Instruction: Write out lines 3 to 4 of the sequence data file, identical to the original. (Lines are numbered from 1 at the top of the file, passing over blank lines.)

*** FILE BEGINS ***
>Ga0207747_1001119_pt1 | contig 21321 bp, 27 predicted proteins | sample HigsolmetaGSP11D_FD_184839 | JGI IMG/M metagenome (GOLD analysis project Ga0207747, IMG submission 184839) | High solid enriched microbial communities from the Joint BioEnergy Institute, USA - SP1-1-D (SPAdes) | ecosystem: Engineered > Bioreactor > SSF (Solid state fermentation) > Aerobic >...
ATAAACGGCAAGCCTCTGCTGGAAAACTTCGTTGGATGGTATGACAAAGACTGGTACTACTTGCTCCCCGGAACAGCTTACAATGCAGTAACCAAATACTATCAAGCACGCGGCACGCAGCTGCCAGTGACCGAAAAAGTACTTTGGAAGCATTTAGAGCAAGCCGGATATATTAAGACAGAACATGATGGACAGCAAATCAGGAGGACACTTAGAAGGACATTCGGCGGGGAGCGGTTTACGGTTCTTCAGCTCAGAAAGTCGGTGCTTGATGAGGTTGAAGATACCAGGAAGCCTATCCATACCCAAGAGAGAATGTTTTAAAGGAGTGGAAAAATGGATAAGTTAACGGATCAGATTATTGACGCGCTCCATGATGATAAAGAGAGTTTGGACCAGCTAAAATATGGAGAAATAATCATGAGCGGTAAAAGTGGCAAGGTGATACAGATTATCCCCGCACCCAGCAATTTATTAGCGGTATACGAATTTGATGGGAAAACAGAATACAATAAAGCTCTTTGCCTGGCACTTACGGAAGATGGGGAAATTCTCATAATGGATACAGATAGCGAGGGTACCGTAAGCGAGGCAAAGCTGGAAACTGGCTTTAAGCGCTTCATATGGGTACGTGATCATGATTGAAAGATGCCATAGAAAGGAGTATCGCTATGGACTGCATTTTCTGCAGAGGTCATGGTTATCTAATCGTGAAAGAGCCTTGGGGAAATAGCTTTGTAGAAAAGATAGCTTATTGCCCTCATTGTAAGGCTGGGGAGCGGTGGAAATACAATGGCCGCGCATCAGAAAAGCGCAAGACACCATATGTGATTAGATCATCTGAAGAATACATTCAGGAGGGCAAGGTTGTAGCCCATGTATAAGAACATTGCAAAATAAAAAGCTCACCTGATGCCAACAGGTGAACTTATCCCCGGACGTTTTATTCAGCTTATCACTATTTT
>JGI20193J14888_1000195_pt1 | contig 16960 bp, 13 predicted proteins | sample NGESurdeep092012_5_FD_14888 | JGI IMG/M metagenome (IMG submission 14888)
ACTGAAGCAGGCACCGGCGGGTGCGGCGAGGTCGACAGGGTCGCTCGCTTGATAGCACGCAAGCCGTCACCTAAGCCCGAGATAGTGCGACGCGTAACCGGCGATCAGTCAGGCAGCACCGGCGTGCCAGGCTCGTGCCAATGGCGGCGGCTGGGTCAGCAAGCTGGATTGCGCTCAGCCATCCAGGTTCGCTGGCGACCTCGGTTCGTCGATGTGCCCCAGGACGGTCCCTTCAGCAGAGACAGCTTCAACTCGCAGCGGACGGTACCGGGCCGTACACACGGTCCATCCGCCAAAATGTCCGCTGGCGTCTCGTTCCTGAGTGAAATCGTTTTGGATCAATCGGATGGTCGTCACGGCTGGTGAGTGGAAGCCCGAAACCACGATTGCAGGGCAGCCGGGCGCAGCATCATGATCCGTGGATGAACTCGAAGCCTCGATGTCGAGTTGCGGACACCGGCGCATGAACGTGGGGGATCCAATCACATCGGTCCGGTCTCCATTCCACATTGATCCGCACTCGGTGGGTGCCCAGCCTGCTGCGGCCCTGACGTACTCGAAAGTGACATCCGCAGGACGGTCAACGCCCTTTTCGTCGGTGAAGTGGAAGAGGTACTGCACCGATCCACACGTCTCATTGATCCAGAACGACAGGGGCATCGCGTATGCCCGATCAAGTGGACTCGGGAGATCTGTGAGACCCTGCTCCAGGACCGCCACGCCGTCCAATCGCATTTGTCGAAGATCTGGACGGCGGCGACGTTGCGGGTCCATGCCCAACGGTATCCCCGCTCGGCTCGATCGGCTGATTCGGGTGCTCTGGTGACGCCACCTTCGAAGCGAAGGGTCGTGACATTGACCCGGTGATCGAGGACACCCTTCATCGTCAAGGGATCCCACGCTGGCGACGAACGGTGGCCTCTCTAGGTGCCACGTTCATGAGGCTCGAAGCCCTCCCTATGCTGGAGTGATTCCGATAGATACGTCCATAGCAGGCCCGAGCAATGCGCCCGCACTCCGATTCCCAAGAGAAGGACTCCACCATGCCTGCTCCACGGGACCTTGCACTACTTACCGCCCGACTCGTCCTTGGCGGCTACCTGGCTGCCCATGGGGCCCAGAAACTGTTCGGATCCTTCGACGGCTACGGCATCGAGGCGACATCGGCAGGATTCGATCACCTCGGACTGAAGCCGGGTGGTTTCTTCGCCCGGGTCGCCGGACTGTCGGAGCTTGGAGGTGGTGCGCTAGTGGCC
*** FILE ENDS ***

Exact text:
>JGI20193J14888_1000195_pt1 | contig 16960 bp, 13 predicted proteins | sample NGESurdeep092012_5_FD_14888 | JGI IMG/M metagenome (IMG submission 14888)
ACTGAAGCAGGCACCGGCGGGTGCGGCGAGGTCGACAGGGTCGCTCGCTTGATAGCACGCAAGCCGTCACCTAAGCCCGAGATAGTGCGACGCGTAACCGGCGATCAGTCAGGCAGCACCGGCGTGCCAGGCTCGTGCCAATGGCGGCGGCTGGGTCAGCAAGCTGGATTGCGCTCAGCCATCCAGGTTCGCTGGCGACCTCGGTTCGTCGATGTGCCCCAGGACGGTCCCTTCAGCAGAGACAGCTTCAACTCGCAGCGGACGGTACCGGGCCGTACACACGGTCCATCCGCCAAAATGTCCGCTGGCGTCTCGTTCCTGAGTGAAATCGTTTTGGATCAATCGGATGGTCGTCACGGCTGGTGAGTGGAAGCCCGAAACCACGATTGCAGGGCAGCCGGGCGCAGCATCATGATCCGTGGATGAACTCGAAGCCTCGATGTCGAGTTGCGGACACCGGCGCATGAACGTGGGGGATCCAATCACATCGGTCCGGTCTCCATTCCACATTGATCCGCACTCGGTGGGTGCCCAGCCTGCTGCGGCCCTGACGTACTCGAAAGTGACATCCGCAGGACGGTCAACGCCCTTTTCGTCGGTGAAGTGGAAGAGGTACTGCACCGATCCACACGTCTCATTGATCCAGAACGACAGGGGCATCGCGTATGCCCGATCAAGTGGACTCGGGAGATCTGTGAGACCCTGCTCCAGGACCGCCACGCCGTCCAATCGCATTTGTCGAAGATCTGGACGGCGGCGACGTTGCGGGTCCATGCCCAACGGTATCCCCGCTCGGCTCGATCGGCTGATTCGGGTGCTCTGGTGACGCCACCTTCGAAGCGAAGGGTCGTGACATTGACCCGGTGATCGAGGACACCCTTCATCGTCAAGGGATCCCACGCTGGCGACGAACGGTGGCCTCTCTAGGTGCCACGTTCATGAGGCTCGAAGCCCTCCCTATGCTGGAGTGATTCCGATAGATACGTCCATAGCAGGCCCGAGCAATGCGCCCGCACTCCGATTCCCAAGAGAAGGACTCCACCATGCCTGCTCCACGGGACCTTGCACTACTTACCGCCCGACTCGTCCTTGGCGGCTACCTGGCTGCCCATGGGGCCCAGAAACTGTTCGGATCCTTCGACGGCTACGGCATCGAGGCGACATCGGCAGGATTCGATCACCTCGGACTGAAGCCGGGTGGTTTCTTCGCCCGGGTCGCCGGACTGTCGGAGCTTGGAGGTGGTGCGCTAGTGGCC